Heat Flow Meter Guide


About Heat Flow Meters (BTU Meters or Thermal Meters)

Depending on which country you are in, heat meters have different names. In the US, heat meters are referred to as thermal meters whereas, in the Middle East and Asia, heat meters are called BTU meters, which stands for "British thermal units." Although heat meters are manufactured using various operating technologies, they consist of the same major components, but they may differ in terms of configuration, e.g. concerning the engineering measuring units, local standards required, output protocols etc

How do Heat Flow Meters work ?

Heat meters measure the energy content of liquid flow in thermal energy units eg. British thermal units (BTU) Joules or Killowatt Hours. 

A heat meter is a device which measures thermal energy on the supply side or return side of a heat generating or heat exchanging device, by measuring the flow rate of the heat transfer fluid and the change in its temperature (ΔT) between the supply and return legs of the system. It is typically used in industrial plants for measuring boiler output and the heat taken by a process, and for district heating systems to measure the heat delivered to consumers. It can be used to measure the heat output of say a heating boiler, or the cooling output from a chiller unit.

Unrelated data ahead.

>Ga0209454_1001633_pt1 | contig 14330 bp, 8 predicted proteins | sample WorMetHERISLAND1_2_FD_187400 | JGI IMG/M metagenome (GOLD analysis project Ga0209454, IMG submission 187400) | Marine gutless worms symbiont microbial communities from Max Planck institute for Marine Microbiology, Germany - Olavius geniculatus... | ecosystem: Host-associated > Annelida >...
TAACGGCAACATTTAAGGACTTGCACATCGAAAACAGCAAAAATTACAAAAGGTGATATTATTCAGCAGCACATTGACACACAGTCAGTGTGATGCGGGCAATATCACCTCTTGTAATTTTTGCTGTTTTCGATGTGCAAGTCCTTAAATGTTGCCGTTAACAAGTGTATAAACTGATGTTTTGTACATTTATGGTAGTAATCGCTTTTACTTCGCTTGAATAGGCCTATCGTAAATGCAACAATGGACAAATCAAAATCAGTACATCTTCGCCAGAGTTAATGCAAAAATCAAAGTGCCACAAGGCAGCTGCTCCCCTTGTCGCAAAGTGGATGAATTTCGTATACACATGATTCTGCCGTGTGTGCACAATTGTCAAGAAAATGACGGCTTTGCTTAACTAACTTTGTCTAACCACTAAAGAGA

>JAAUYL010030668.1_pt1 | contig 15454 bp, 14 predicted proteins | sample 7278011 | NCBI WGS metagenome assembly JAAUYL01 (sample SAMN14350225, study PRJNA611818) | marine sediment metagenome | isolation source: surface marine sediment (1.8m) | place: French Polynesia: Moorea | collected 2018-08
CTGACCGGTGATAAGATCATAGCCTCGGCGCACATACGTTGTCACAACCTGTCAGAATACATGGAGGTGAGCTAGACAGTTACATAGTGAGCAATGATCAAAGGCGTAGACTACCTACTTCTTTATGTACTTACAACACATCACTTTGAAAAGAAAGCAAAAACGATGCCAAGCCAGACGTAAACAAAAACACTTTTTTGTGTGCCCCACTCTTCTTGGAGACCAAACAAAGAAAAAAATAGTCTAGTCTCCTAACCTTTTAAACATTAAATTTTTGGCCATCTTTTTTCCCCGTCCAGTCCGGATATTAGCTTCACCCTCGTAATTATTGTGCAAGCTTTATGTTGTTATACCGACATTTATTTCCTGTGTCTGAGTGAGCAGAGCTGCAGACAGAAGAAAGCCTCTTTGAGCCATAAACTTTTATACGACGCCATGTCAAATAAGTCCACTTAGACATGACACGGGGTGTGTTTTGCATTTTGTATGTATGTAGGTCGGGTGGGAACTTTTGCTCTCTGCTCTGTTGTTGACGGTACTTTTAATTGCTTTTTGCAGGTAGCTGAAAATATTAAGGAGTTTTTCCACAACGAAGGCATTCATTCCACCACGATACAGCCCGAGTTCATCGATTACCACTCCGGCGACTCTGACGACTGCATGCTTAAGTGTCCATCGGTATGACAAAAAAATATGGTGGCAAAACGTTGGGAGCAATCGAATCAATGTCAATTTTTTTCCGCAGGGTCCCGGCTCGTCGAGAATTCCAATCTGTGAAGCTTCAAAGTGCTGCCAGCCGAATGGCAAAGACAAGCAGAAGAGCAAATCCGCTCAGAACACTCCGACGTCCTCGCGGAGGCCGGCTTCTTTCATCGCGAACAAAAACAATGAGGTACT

Figure 1: Typical Heat Meter installation (Thermocouples are located in the supply and return side of the systems to calculate ΔT)
 This model shows remote data output via MBus

Figure 2: Typical Ultrasonic Heat Meter

A heat meter consists of:

  1. A fluid flow meter 
  2. A means of measuring the temperature between the supply flow and the return flow, usually a pair of thermocouples.
  3. A means of integrating the two measurements over a period of time - typically half an hour - and accumulating the total heat transfer in a given period.

Types of heat meters

There are many different types of heat meters including: Impeller, Electromagnetic, Vortex, Fluidic Oscillator and Ultrasonic -which is the most popular. In Europe they are governed by the European standard for heat meters; EN1434. A heat meter consists of units or three sub-assemblies, including the calculator or integrator, a flow sensor and pair of temperature sensors. Complete and hybrid instruments have inseparable sub-assemblies, whereas a combined instrument may have separable sub-assemblies. eg remote mounted display

Advantages: Mechanical Heat Meters (Single-Jet, Multi-Jet, Turbine)

♦ Low cost
♦ Meets most required approvals
♦ readily available
♦ Large user installed base in service 

Disadvantages: Mechanical Heat Meters (Single-Jet, Multi-Jet, Turbine)

♦ Short in-service life
♦ Calibration drift
♦ Magnetite build up possibility
♦ Glycol additive measurement accuracy
♦ User tampering via magnetic influence
♦ Subject to strict filtration requirements

 Advantages: Electronic Heat Meters 

♦ High Accuracy
♦ Meets the most stringent required approvals
♦ No moving parts
♦ Longevity in service 
♦ Anti-tamper design
♦ Water with glycol & additives measurement possible
♦ System flushing is tolerated

Disadvantages: Electronic Heat Meters 

♦ Higher Cost
♦ Complex design

Typical applications:

♦ Chilled water units to keep a record of chilled water utilization for billing purpose in shopping malls or office buildings where there are different tenants.
♦ District heating schemes used to allocate heating costs to individual tenants in the scheme
♦ Government incentive schemes based around renewable energy such as the UK- RHI scheme. Proof of energy usage/saving is then provided by approved and suitable heat meters

View our range of Heat Flow Meters